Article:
. The co-ordinator will  be adaptable to changing circumstances.  Weather and intense one-week existence of the food coop and the many different volunteers will require the coordinator’s ability to change plans to fit with changing circumstances, and to communicate plans effectively with volunteers..

.To be available on a volunteer basis by phone or email to collaborate with local food-co-op arrangements committee members on appropriateness of site and food sourcing strategies and suppliers.  (This would take place during late spring and early summer to be sure we cover all bases appropriately.  NB the committee is responsible for site and sourcing but should have the expertise  and views of the co-ordinator available to them)  By agreement this liason and co-operation can be very close if the co-ordinator is from the local area.  If the co-ordinator is from a different region and will only be in attendance for the dates of engagement , liason will be by phone/email and the local food co-op committee will organize themselves to be more hands-on during the planning stages.

. NO accommodation is provided for in addition to the honorarium.

. Transportation is NOT provided for.  Volunteers will do most or all the shopping and hauling of site equipment.

. The coordinator will work closely with the lead member of the local food co-op organizing committee and lead volunteers who will take responsibility for most/all shopping and site set up and maintenance and take-down.

. Thursday , Friday and Saturday start-up will require direction of others in site set up ,shopping , storage, and safe-food-handling arrangements.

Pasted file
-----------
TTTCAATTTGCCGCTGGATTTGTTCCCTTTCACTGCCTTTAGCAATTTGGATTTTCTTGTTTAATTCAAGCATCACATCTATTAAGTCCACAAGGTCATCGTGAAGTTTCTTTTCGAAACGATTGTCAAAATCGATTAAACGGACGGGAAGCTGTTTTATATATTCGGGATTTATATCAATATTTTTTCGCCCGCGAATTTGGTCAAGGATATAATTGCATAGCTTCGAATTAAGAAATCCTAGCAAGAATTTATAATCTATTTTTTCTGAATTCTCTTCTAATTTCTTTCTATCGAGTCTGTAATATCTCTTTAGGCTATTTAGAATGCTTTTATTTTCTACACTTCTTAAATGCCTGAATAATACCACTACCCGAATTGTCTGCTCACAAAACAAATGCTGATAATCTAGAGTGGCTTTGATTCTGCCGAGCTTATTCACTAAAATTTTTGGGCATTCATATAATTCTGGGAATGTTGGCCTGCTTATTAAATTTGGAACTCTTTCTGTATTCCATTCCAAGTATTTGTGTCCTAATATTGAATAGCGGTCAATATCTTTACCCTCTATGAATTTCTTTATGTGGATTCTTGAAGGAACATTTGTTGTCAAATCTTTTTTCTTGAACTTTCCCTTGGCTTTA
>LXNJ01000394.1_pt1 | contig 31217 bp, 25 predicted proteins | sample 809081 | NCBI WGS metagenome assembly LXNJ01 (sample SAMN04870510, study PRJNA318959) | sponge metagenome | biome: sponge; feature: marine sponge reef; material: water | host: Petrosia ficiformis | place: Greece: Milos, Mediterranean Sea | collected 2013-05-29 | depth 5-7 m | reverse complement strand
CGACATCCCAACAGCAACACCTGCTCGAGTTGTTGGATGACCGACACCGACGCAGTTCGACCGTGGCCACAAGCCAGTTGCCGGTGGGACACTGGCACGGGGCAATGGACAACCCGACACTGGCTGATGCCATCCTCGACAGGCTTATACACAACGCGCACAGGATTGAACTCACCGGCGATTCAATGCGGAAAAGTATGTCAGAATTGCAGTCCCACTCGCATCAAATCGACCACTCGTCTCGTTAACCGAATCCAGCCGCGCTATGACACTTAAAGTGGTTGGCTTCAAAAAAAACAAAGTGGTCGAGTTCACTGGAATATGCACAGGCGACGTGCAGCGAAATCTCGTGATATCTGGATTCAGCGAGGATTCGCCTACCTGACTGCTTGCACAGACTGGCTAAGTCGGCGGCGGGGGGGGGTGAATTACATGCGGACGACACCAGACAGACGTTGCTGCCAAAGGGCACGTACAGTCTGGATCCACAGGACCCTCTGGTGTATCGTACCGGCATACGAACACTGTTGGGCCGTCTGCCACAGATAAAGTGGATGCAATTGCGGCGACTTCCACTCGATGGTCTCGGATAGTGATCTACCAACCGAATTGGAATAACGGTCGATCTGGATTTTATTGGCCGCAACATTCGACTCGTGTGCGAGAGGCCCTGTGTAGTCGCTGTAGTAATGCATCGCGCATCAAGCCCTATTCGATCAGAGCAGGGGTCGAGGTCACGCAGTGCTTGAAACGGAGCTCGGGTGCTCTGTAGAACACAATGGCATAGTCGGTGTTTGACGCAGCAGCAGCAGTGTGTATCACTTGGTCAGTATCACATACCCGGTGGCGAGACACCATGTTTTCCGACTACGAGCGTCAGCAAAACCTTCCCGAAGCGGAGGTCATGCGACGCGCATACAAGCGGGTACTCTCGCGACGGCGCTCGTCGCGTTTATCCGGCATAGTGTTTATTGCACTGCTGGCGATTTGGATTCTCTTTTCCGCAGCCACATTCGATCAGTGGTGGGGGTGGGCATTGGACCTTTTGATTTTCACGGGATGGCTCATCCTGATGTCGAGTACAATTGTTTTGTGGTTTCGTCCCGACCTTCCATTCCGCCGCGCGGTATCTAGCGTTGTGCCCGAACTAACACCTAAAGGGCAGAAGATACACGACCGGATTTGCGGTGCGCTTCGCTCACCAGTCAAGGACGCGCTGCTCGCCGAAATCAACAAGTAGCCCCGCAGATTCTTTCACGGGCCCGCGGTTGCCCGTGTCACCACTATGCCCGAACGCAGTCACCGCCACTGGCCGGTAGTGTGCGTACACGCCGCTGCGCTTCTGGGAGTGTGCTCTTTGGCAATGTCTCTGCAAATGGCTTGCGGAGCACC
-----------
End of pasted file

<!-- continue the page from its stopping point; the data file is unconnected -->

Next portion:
.A manual, developed by a country-wide continuing committee of food co-op is available for directions and suggestions on recipes, quantities and site operation.  While it can never be a perfect document because of the changing circumstances of sites, weather and total attendance numbers it will be a guide to decision made by self and in concert with lead volunteers.

.Quaker principles of simplicity and community are ever-present.  The emergence of a co-operative and supportive community is a yearly goal.  It is a rewarding experience to be making decisions that help build that community.

.The start-up days and the take-down day(s) will require hands on participation with volunteers.  Feats of strength can be left with others but  the start-up and take-down times are intense for decision making and setting the tone for tasks.

.Applicants.  Please reply with a short letter of your intentions and interest with your contact information to Nathalie.


I’m currently in the middle of working on a list of the various Quaker High Schools, Semester Programs and Colleges/Universities which will be a resource very soon.

Until then, I wanted to share this program for those folks thinking about attending a college.

To quote from their brochure: “The Explore-A-College Program is designed to let you ‘practice’ going to college or have ‘dress rehersal’ in preparation for the four-year experience. By taking a class taught by an Earlham professor, you develop college-level discussion, research, and time management skills that you can use in your high school courses and beyond.”